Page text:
Linux To Begin Tightening Up Ability To Write To CPU MSRs From User-Space
Written by Michael Larabel in Linux Kernel on 25 June 2020 at 08:35 AM EDT. 17 Comments
LINUX KERNEL --
The Linux 5.9 kernel is slated to begin introducing new restrictions on allowing writes to CPU model specific registers (MSRs) from user-space.

Via the Linux kernel x86 MSR driver, writes to arbitrary model specific registers from user-space is allowed -- assuming you have root permissions. But even with requiring root access, there are security implications and other issues in allowing any CPU MSRs to be written to from user-space without the intervention of the kernel via /dev/cpu/[CPU-number]/msr.

SUSE's Borislav Petkov has added support to the x86 MSR driver to begin filtering of MSR writes. Petkov reinforced with the commit, "Having unfettered access to all MSRs on a system is and has always been a disaster waiting to happen. Think performance counter MSRs, MSRs with sticky or locked bits, MSRs making major system changes like loading microcode, MTRRs, PAT configuration, TSC counter, security mitigations MSRs, you name it. This also destroys all the kernel's caching of MSR values for performance, as the recent case with MSR_AMD64_LS_CFG showed. Another example is writing MSRs by mistake by simply typing the wrong MSR address. System freezes have been experienced that way. In general, poking at MSRs under the kernel's feet is a bad bad idea."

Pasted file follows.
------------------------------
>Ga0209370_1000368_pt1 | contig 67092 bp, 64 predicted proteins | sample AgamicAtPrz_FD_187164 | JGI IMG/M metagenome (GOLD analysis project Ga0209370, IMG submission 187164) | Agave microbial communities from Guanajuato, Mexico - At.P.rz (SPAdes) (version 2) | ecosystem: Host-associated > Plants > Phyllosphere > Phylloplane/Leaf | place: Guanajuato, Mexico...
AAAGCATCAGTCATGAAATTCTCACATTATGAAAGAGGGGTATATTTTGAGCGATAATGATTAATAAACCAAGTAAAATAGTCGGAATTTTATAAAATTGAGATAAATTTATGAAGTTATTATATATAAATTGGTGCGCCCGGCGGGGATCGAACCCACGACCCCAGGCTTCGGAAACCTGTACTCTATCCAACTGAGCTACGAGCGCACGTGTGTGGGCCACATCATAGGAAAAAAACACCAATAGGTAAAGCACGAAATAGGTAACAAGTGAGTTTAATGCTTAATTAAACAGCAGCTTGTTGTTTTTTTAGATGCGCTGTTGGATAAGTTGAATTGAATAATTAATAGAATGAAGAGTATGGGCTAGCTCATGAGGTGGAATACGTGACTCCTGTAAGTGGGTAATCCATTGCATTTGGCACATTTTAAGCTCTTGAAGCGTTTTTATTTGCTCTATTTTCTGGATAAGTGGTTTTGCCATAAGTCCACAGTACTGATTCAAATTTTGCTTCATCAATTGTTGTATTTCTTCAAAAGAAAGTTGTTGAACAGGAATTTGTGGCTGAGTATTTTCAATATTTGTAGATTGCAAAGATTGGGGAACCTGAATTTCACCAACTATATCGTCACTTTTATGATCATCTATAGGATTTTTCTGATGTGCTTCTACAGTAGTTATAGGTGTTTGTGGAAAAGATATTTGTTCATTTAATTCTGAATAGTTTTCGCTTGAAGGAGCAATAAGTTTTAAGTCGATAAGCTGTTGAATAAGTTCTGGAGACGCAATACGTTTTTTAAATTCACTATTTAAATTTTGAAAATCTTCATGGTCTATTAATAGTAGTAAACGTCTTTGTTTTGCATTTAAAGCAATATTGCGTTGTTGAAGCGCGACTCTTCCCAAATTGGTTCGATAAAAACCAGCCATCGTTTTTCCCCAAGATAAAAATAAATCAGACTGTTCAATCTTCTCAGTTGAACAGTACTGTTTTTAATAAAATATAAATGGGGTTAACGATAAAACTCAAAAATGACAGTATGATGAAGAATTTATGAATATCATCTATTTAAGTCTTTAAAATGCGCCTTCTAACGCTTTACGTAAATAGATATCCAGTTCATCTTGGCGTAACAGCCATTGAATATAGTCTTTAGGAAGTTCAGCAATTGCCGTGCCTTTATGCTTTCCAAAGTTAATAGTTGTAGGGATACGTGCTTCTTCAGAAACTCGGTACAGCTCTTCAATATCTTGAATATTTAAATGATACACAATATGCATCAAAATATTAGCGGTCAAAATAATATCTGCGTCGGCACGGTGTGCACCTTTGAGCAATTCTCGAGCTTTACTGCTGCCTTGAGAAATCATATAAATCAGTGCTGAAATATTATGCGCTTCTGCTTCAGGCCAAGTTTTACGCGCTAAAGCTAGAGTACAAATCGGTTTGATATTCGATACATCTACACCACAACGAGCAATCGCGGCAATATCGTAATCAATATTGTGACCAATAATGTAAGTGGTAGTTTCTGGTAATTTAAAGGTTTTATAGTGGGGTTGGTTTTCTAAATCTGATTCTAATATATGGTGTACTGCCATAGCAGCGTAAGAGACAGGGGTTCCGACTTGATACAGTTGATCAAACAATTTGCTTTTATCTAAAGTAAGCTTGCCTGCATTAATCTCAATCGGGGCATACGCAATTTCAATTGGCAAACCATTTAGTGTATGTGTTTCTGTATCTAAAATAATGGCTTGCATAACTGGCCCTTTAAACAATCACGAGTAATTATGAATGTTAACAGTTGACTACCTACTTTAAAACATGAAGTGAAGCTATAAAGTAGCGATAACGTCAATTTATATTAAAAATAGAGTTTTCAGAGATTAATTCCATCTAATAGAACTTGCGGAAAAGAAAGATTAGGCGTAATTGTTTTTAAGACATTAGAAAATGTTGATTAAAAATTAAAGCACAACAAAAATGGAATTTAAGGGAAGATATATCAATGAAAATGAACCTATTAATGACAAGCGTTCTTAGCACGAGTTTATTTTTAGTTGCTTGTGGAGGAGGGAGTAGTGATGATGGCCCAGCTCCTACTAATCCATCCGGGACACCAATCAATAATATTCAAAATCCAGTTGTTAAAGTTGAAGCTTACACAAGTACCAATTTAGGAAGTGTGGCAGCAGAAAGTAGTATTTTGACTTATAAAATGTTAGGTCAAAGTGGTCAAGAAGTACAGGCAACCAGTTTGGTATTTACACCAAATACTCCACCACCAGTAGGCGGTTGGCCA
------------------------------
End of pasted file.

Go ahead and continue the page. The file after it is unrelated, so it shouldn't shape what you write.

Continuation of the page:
The new default behavior starting with Linux 5.9 will be to log messages to dmesg whenever a MSR write from user-space happens with a "write to unrecognized MSR" notification.

But this MSR filtering infrastructure also adds the ability to block MSR writes from user-space. Ultimately they will likely transition to that as the default at a later time to ensure MSR writes from user-space do not happen. This behavior right now can be toggled via the msr.allow_writes= kernel module paramrter with on/off/default. Should legitimate use-cases come up where writes to MSRs from user-space are still desired, they may add the infrastructure to selectively grant/deny access to specific MSRs and ensure they are sanitized by the kernel.
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Michael Larabel is the principal author of Phoronix.com and founded the site in 2004 with a focus on enriching the Linux hardware experience. Michael has written more than 20,000 articles covering the state of Linux hardware support, Linux performance, graphics drivers, and other topics. Michael is also the lead developer of the Phoronix Test Suite, Phoromatic, and OpenBenchmarking.org automated benchmarking software. He can be followed via Twitter or contacted via MichaelLarabel.com.

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